Our November week on St. Martin — sticking mostly to the French side of this dual-nation Caribbean island — was not your typical, lazy beach vacation at an all-inclusive resort. We came to eat.

More specifically, we came to celebrate food at the Festival de la Gastronomie Saint-Martin

This year’s festival starred plantains, the tropical starchy fruit related to the banana. Cooked when green (for a savory result) or yellow-black (for a sweet result), typically, they’re thickly sliced in rounds, fried and served alongside meals. 

“Local people, if I don’t put plantain on someone’s plate, they’re not going to sit down and eat,” admitted Christine Illidge. She owns Sandy’s Creole Cuisine, located in a temporary, open-air container village in Marigot. Sandy’s is a “lolo,” slang for a casual “locally owned, locally operated” eatery.

Festival de la Gastronomie Saint-Martin: Sandy's Creole Cuisine owner Christine Illidge runs a fabulous open-air restaurant in Marigot

Sandy’s Creole Cuisine owner Christine Illidge runs a fabulous open-air restaurant in Marigot

Illidge says she had to “really go and think outside of the box” for the gastronomy festival. And so she concocted recipes for plantain soup, ceviche, samosas, gratin, cheesecake and more. 

The ceviche and samosas were popular enough to potentially earn spots on her regular menu. But if you wind up at Sandy’s and don’t see special plantain dishes, order the tropical fruit-filled crêpes. St. Martin is an overseas collectivity of France, after all.

St. Martin: Dining on The French Side

Festival de la Gastronomie Saint-Martin: Cisca's Delicacy owner Francisca George in Marigot

Cisca’s Delicacy owner Francisca George in Marigot

We spent a ridiculous amount of time eating in Marigot, the main town and capital on the French side.

Cisca’s Delicacy is another fun lolo. L’Express makes buttery and flaky croissants, and La Terrasse Rooftop Restaurant in Le West Indies shopping mall is known for its view, but it was honestly too hot to sit outside. The food was flawless, however. 

On the culinary but non-restaurant front, Marigot has Au Tour de la Ferme. This direct-from-the-farm shop sometimes roasts chickens out front and sells fancy jars filled with foie gras, rillettes, cassoulets and pâtés.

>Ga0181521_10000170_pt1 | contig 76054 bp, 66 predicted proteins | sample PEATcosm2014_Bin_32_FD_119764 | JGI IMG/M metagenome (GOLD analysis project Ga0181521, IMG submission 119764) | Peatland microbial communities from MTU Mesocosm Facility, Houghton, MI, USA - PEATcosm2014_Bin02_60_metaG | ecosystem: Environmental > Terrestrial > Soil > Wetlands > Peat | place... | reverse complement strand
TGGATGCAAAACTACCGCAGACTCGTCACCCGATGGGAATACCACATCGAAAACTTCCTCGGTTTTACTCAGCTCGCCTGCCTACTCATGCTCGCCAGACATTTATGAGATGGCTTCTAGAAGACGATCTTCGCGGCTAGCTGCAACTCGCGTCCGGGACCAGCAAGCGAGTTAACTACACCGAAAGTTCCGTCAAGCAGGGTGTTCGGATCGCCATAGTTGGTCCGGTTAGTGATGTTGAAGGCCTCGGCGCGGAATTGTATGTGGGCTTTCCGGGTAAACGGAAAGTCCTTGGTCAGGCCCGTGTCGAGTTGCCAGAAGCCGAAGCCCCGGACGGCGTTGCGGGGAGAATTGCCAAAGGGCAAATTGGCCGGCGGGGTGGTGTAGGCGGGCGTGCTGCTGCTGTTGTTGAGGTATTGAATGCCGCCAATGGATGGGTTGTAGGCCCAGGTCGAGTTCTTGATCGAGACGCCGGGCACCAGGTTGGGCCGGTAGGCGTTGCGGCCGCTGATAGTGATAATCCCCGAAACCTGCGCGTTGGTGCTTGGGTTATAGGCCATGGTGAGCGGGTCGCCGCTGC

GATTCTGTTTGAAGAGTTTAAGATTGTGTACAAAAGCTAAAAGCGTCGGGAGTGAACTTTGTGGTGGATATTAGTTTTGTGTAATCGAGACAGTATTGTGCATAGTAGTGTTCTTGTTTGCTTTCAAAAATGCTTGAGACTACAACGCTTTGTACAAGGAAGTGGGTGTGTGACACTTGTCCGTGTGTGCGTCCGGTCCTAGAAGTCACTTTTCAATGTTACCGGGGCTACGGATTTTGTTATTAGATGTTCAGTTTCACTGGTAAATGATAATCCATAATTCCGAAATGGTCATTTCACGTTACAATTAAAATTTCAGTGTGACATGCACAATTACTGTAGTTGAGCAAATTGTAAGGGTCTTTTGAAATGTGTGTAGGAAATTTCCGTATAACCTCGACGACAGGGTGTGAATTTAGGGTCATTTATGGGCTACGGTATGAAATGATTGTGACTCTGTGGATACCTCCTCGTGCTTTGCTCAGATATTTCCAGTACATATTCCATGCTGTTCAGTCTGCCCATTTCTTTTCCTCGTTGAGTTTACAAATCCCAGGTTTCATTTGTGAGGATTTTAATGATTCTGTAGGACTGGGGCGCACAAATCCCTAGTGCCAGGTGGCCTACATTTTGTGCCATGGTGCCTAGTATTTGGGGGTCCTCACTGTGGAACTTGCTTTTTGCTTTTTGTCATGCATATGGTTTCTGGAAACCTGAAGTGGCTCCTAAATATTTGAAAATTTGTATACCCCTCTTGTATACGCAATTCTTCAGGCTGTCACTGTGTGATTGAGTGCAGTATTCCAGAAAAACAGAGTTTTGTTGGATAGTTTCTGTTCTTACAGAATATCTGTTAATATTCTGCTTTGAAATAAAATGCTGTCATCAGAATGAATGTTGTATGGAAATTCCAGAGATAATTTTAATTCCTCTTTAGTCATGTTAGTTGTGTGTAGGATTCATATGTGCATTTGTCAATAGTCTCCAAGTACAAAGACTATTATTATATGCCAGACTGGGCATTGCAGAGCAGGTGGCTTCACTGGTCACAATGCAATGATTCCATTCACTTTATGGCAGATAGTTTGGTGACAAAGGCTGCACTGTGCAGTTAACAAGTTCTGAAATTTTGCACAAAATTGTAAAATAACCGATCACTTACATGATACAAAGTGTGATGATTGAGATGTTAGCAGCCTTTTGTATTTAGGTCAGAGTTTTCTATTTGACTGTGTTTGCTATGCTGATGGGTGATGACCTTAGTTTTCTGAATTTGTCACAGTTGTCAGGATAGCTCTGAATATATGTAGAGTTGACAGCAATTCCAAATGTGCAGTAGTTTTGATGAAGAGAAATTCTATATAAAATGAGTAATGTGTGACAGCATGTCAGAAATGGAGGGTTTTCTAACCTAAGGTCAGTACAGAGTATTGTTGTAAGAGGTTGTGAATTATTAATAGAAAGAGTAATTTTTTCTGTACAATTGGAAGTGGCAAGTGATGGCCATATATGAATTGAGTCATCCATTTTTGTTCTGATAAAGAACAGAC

Marigot is also home to Exodus Juice Bar, which won me over with banana shakes made with hemp milk and two secret ingredients — oats and peanuts.

Exodus Juice Bar in Marigot makes fabulous banana shakes with oats, peanuts and hemp milk

Exodus Juice Bar in Marigot makes fabulous banana shakes with oats, peanuts and hemp milk

Off the main Marigot strip is Guavaberry Colombier Tradition, where the island’s signature liqueur is sold. The Maccow family has a farm nearby to grow the indigenous tree. And it has a distillery to transform the multi-colored berries into a spirit that can be fruity, spicy, bitter and sweet all at once. The cute standalone shop doubles as a tasting room. 

Guavaberry Colombier Tradition owner Luz Maria Maccow and her son Jasmel Maccow

Guavaberry Colombier Tradition owner Luz Maria Maccow and her son Jasmel Maccow

Be warned that driving in Marigot isn’t for the faint of heart. We braved winding, jammed roads to dinners at BZH in Oyster Pond for duck breast with foie gras, Le Cottage in Grand Case for caramel soufflé, and La Cigale in Baie Nettlé for foie gras emulsion soup.

We went on a shopping spree at the enormous Super U grocery store in Hope Estate and put together an impressive charcuterie and cheese spread.

Lunch at Le String Beach in Orient Bay was memorable, partly because it cooked me a perfect medium-rare steak. But mostly, it was because it paired mashed, spiced plantain with cod for the Festival de la Gastronomie Saint-Martin. (No surprise to see String Beach named Best Table of Saint-Martin 2022/2023.)

Festival de la Gastronomie Saint-Martin: Le String served cod with mashed Creole plantain during the gastronomy festival

Le String served cod with mashed Creole plantain during the gastronomy festival

Festival de la Gastronomie: Beyond the cuisine

To be clear, there’s much to do in St. Martin between meals. There are plenty of beaches and watersports, if that’s your thing. And there are plenty of spots to hike and explore, which is mine.

Fort Louis towers over Marigot and is a short, steep climb from town. It was built in 1789 to defend against British and Dutch pirates and keep them from harbor warehouses full of rum, salt, coffee and sugarcane. Now, photogenic but invasive green iguanas have the run of the place.